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Should I buy an indexed universal life insurance policy?

July 9, 2012: 5:30 AM ET

I was recently introduced to the idea of purchasing an indexed universal life insurance policy. The cost is so much higher than term life insurance, so I don't know if it's a smart way to spend my savings. I know the term insurance expires after a certain number of years, and IUL will not. Should I consider this type of life insurance? I am in my early 50s and my term life insurance will elapse in 15 years. – Susan F.

With an indexed universal life insurance policy, you're buying two things: life insurance, plus an investment vehicle that's tied to the performance of a stock market index, such as the S&P 500. For many planners, that's one thing too many. "Life insurance is meant to protect those who are dependent on your income, in case something happens to you," says Annapolis financial planner Ted Toal. "The most effective way to fill that need is through a term policy, which it seems that you have."

An indexed universal life insurance policy is basically an expensive way to save for retirement, Toal says. Most permanent life insurance policies (of which this is one) wrap your investment in a variety of fees, which cuts your bottom line. And as an insurance product, it's much more expensive than term life insurance, so most people can't afford to get as much as they need.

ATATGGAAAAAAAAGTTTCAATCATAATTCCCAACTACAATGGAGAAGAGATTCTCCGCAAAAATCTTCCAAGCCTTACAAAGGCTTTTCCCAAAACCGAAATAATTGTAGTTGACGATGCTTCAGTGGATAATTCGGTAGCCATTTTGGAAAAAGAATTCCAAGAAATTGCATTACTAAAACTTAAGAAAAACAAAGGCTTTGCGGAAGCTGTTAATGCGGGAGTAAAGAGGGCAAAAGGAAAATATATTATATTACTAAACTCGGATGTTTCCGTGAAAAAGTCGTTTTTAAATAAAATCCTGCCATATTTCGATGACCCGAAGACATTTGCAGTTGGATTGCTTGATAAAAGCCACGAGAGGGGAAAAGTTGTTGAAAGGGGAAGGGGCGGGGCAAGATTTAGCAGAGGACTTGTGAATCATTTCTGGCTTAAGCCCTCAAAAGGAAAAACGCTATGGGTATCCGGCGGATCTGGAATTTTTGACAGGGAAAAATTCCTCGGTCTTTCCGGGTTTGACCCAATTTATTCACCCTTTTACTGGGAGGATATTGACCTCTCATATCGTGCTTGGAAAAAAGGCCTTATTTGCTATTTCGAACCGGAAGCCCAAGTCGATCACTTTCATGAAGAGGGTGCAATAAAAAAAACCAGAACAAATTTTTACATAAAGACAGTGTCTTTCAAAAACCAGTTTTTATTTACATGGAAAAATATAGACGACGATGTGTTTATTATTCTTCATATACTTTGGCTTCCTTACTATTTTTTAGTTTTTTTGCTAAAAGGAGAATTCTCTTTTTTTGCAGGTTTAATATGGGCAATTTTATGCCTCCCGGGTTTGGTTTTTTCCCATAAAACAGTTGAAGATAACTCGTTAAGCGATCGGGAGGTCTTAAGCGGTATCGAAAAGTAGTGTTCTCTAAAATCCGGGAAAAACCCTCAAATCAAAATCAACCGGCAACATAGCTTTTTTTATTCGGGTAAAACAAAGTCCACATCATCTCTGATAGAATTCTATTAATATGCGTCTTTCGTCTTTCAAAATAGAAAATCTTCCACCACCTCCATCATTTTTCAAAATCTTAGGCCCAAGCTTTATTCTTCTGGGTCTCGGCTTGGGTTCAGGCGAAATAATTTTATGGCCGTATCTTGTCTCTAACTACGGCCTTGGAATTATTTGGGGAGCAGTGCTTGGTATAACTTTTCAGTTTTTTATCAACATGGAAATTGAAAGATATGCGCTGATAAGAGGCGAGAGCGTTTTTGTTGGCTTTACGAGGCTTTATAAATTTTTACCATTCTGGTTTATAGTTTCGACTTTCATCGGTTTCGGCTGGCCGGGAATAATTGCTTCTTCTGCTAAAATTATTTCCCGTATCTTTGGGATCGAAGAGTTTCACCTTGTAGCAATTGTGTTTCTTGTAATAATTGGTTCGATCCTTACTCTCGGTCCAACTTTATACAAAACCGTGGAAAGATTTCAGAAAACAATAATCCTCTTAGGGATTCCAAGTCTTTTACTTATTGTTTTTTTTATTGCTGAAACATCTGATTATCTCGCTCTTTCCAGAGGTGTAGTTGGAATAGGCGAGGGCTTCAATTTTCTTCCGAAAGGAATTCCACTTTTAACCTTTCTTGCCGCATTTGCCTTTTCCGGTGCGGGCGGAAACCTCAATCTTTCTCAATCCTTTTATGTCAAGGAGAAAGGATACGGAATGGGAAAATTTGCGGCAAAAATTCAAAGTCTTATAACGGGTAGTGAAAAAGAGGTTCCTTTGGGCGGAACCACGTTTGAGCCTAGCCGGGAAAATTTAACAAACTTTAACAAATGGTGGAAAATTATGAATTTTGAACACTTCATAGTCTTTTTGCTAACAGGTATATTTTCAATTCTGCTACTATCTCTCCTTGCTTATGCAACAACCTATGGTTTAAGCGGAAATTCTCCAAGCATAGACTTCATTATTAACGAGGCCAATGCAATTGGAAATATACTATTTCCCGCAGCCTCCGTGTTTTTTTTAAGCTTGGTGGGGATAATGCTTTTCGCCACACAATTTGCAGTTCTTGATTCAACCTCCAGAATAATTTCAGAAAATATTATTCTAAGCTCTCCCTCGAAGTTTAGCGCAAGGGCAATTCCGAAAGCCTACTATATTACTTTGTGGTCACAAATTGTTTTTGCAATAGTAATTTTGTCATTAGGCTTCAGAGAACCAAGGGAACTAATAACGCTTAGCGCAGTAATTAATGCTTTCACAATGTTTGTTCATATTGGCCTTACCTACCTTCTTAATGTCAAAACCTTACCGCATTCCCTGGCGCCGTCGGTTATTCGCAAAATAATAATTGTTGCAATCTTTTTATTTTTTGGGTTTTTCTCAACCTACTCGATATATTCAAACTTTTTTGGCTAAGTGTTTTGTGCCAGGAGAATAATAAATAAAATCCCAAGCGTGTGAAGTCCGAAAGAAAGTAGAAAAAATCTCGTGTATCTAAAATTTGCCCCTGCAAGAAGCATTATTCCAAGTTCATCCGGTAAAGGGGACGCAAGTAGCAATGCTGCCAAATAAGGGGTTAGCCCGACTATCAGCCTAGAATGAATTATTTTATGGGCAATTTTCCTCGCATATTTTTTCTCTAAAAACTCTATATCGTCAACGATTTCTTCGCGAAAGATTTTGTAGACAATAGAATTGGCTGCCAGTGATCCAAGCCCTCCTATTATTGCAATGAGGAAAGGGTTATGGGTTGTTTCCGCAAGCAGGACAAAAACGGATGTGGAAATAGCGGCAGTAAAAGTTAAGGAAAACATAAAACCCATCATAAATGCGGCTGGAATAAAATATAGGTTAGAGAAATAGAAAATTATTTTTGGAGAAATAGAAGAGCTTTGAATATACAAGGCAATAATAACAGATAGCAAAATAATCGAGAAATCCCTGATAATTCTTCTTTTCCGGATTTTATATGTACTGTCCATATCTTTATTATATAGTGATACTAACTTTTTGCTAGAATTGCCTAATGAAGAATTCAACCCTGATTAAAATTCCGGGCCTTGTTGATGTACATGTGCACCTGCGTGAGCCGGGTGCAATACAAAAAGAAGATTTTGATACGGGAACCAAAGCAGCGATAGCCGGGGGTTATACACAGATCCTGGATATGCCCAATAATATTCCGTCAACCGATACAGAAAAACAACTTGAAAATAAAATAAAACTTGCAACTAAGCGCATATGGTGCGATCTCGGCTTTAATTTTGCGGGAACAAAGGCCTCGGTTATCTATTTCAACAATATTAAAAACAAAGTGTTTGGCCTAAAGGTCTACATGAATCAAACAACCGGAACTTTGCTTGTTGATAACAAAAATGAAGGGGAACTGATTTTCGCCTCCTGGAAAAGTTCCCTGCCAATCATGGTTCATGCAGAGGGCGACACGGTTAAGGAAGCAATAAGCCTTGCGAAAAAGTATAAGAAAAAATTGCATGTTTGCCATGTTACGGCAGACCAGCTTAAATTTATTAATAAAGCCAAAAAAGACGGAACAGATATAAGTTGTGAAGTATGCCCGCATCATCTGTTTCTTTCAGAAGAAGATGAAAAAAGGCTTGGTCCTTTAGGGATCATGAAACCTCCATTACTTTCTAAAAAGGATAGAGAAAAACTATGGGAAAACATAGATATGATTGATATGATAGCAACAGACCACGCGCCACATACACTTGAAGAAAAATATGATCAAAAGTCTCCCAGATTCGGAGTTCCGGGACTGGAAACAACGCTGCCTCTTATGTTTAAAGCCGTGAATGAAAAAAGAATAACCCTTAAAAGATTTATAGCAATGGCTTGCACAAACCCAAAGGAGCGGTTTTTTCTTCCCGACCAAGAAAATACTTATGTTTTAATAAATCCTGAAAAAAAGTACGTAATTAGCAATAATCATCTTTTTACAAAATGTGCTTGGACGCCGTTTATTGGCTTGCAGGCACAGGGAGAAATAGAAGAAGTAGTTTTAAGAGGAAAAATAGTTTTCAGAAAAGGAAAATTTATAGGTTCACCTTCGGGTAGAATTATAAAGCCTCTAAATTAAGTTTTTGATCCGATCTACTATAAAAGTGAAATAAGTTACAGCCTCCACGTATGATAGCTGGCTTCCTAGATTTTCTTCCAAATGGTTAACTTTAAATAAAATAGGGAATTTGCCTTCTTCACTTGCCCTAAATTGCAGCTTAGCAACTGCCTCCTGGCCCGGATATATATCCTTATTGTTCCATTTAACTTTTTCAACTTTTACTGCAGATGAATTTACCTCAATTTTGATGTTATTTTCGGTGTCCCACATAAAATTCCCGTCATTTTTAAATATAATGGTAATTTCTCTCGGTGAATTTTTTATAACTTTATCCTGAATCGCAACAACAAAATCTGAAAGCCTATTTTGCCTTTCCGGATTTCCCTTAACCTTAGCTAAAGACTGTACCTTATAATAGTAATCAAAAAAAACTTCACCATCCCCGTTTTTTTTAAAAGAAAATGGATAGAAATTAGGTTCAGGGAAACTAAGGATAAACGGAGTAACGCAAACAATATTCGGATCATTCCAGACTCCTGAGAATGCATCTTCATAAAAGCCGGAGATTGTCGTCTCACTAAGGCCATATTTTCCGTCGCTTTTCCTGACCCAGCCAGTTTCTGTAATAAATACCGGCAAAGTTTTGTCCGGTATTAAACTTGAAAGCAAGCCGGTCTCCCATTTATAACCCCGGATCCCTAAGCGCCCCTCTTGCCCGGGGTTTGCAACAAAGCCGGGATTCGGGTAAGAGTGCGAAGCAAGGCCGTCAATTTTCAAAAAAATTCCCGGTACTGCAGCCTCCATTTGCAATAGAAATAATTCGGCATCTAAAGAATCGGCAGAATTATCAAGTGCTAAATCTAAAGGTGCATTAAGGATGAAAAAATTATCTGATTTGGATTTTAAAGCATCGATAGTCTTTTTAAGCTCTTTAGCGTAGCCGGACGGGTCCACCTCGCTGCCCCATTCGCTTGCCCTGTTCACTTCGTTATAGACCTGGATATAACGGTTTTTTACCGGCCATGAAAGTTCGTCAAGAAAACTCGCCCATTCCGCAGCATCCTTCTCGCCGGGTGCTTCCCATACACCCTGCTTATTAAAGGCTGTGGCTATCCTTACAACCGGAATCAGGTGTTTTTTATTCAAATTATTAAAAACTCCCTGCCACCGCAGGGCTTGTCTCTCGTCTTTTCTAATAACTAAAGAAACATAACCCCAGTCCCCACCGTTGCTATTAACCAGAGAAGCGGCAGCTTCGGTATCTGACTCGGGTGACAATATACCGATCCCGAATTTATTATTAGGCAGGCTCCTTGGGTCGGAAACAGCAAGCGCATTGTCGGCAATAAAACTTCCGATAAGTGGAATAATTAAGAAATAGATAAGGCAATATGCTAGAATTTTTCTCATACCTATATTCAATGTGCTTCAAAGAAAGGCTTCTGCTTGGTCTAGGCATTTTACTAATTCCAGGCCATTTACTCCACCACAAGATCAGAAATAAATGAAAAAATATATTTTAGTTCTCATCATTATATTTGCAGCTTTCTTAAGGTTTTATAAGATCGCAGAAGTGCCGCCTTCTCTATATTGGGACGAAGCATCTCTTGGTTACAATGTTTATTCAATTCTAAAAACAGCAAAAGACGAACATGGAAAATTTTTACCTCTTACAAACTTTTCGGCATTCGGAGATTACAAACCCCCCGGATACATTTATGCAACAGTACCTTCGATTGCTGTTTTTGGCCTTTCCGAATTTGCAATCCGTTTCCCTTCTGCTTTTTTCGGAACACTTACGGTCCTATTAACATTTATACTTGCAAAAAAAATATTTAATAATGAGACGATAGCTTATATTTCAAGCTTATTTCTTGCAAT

"Don't look to insurance products for savings, whether it's college or retirement," Toal says. If you really want to save for retirement, look first to your employer-sponsored plan, such as a 401(k) or 403(b). Do you have a traditional IRA or a Roth? If not, Toal says, you should fund those first. And your term life insurance currently stretches to age 65. If at that point, your dependents would be fine if something happens to you — either because they're making a sufficient income themselves, or because you've saved enough to pass on to your heirs — then you have no additional need for insurance.

— Kate Ashford

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